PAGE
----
From Boyle to Lourdes: schoolgirls’ epic trip recalled




The extraordinary journey taken by two schoolgirls from Boyle in Co. Roscommon to Lourdes over 125 years ago is recalled in a new book by bestselling author Colm Keane and his wife, former RTÉ newsreader Una O’Hagan.

  ‘The Village of Bernadette: Lourdes, Stories, Miracles and Cures – The Irish Connection’ is a new book which includes many fascinating tales about the renowned place of worship. One of those stories relates to the visit to Lourdes by two young girls from Boyle, named Mary Anne and Bridget.

  The girls set off on their journey in 1893 having been chosen from a class of 38 to travel to Lourdes, where the Virgin Mary is said to have appeared on multiple occasions in 1858.

  Stephen Bonsal, a 28-year-old American journalist who interviewed the Roscommon girls when they visited the shrine, reported that they had travelled over with the aim of bringing back jugs of holy water, along with “great bundles of rosaries, chaplets, and beads that had been blessed by the priest of the grotto”.

  In an article published in The Century Magazine in March 1894, Bonsal marvelled at how the girls had managed to – eventually – make it to Lourdes. 

  According to his account, the girls got lost and zigzagged their way to south-west France. Instead of heading south from Paris, they took a train in the opposite direction, to Brussels. From there, they headed to Bordeaux, pointed themselves in the direction of the Pyrenees, and eventually, with much good fortune, arrived at Lourdes.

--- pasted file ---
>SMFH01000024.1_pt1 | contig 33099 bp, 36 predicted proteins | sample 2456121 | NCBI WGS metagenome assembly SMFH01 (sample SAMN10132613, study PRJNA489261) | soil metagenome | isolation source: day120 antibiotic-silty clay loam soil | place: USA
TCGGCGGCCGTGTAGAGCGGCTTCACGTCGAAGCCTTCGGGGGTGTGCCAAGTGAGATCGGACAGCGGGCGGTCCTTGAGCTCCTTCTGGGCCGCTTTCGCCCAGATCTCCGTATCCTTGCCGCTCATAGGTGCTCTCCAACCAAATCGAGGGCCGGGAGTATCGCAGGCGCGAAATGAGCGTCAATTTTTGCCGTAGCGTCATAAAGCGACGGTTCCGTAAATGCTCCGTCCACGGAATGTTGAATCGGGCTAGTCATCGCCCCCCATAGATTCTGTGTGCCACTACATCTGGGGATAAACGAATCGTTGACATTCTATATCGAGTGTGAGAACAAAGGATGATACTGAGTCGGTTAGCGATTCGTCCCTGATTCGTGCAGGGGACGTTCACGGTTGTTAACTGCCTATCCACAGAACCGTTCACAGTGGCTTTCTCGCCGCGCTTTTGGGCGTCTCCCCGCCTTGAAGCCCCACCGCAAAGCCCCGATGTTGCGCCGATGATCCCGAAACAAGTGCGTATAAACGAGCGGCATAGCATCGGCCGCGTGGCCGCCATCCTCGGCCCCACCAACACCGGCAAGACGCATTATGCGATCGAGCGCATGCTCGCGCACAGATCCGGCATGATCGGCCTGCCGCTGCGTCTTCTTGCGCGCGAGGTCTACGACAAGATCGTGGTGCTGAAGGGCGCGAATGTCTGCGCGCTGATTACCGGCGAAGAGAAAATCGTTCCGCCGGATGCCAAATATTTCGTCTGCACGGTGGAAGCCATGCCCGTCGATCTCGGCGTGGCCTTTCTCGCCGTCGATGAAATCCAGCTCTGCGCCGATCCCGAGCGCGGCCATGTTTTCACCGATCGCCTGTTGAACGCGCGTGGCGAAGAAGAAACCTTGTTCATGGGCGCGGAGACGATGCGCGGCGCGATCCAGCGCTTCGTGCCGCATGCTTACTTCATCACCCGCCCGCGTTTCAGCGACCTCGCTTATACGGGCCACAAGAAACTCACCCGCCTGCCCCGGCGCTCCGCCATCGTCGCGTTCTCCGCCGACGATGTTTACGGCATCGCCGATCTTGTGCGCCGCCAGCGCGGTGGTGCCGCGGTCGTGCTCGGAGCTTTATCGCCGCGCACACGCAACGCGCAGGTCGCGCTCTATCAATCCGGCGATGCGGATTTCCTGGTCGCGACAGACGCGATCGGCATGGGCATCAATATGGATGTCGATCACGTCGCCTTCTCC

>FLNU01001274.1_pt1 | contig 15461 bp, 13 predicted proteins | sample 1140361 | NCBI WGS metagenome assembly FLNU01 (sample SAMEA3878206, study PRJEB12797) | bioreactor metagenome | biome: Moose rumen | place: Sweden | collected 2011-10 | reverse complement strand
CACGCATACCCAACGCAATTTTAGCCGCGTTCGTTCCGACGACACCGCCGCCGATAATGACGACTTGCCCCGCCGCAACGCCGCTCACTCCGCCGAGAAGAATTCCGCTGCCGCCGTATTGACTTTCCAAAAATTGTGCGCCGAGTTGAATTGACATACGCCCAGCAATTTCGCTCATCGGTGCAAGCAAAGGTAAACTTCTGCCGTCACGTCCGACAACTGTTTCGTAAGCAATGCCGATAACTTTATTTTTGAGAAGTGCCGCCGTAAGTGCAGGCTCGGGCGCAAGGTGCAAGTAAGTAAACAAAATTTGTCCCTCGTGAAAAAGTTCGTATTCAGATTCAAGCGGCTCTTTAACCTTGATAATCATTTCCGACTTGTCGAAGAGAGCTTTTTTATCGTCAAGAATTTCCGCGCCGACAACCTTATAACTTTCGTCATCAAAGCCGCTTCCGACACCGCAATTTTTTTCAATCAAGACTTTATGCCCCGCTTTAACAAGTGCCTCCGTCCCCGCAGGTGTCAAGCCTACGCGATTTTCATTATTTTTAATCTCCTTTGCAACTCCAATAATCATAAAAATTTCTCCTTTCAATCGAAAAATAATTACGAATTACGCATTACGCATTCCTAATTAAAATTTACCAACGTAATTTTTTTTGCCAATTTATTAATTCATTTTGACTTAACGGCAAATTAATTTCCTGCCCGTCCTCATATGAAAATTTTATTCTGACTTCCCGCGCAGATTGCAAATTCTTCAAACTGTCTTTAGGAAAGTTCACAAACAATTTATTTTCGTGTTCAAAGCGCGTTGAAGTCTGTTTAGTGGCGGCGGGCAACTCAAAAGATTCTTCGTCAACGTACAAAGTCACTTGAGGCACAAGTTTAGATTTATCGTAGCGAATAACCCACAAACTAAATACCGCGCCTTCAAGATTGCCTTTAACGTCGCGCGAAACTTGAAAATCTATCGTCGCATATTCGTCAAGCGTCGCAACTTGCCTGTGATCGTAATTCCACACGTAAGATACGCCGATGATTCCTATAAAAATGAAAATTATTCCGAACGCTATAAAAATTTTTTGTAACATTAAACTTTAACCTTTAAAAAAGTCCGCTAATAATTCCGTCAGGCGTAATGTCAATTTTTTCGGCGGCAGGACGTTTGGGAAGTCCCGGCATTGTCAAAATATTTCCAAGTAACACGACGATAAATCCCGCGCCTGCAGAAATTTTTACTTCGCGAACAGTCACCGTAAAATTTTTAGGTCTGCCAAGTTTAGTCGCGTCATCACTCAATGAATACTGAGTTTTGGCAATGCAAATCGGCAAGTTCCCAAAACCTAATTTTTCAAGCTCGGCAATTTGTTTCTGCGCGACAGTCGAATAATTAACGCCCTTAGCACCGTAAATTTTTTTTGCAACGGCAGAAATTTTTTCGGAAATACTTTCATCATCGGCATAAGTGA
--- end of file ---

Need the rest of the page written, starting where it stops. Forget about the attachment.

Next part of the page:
“How these pilgrims from Boyle ever did reach Lourdes still remains a mystery to me,” wrote Bonsal. He said that the girls had experienced some “misadventures” in Paris, where they “nearly cried their eyes out” .

  Their worst misfortune came when they took the express train from Paris to Brussels instead of the ‘rapide’ for Bordeaux. Eventually, they arrived at Lourdes with “a crowd of pilgrims”.

  Bonsal wrote: “Early in the morning and late in the evening I saw them drawing water from the miracle spring and carrying it up the hillside and into the city in earthenware jars. In their lodgings they had placed a score or more of mammoth milk cans in which they intended to transport the waters back to Boyle. It was weary, slow work”.  

  One afternoon, Bonsal spotted in the newspaper La Croix that the Second Home Rule Bill had passed in the House of Commons.  

  “We made merry as best we might in the shadow of the holy places,” he recalled. “But on the part of the colleens the gaiety was forced and far from real. Tears came into their eyes as they thought of what they were missing”.

  He recalled that Bridget said: “There will be many a bonfire around Boyle tonight”.

  The girls “disappeared from view following their meeting with Bonsal,” authors Colm Keane and Una O’Hagan write in their book, adding: “Hopefully, they had an easier, smoother, more direct journey home, via Paris and not via Brussels or some other city east of the Volga!”

  St. Bernadette’s impoverished childhood, her work as a shepherdess, visions of Our Lady, harsh treatment as a nun, and tragic death at the age of 35 are recalled in the book.

  Numerous Irish miracles and cures at Lourdes are recollected. Recoveries from cancer, epilepsy, lung problems, skin disease, pain, paralysis and physical disability are included.

  John F. Kennedy, Grace Kelly, Brendan Behan and Seamus Heaney are among the millions who have visited the shrine. You can read their stories, along with those of other Irish pilgrims in ‘The Village of Bernadette: Lourdes, Stories, Miracles and Cures – The Irish Connection’.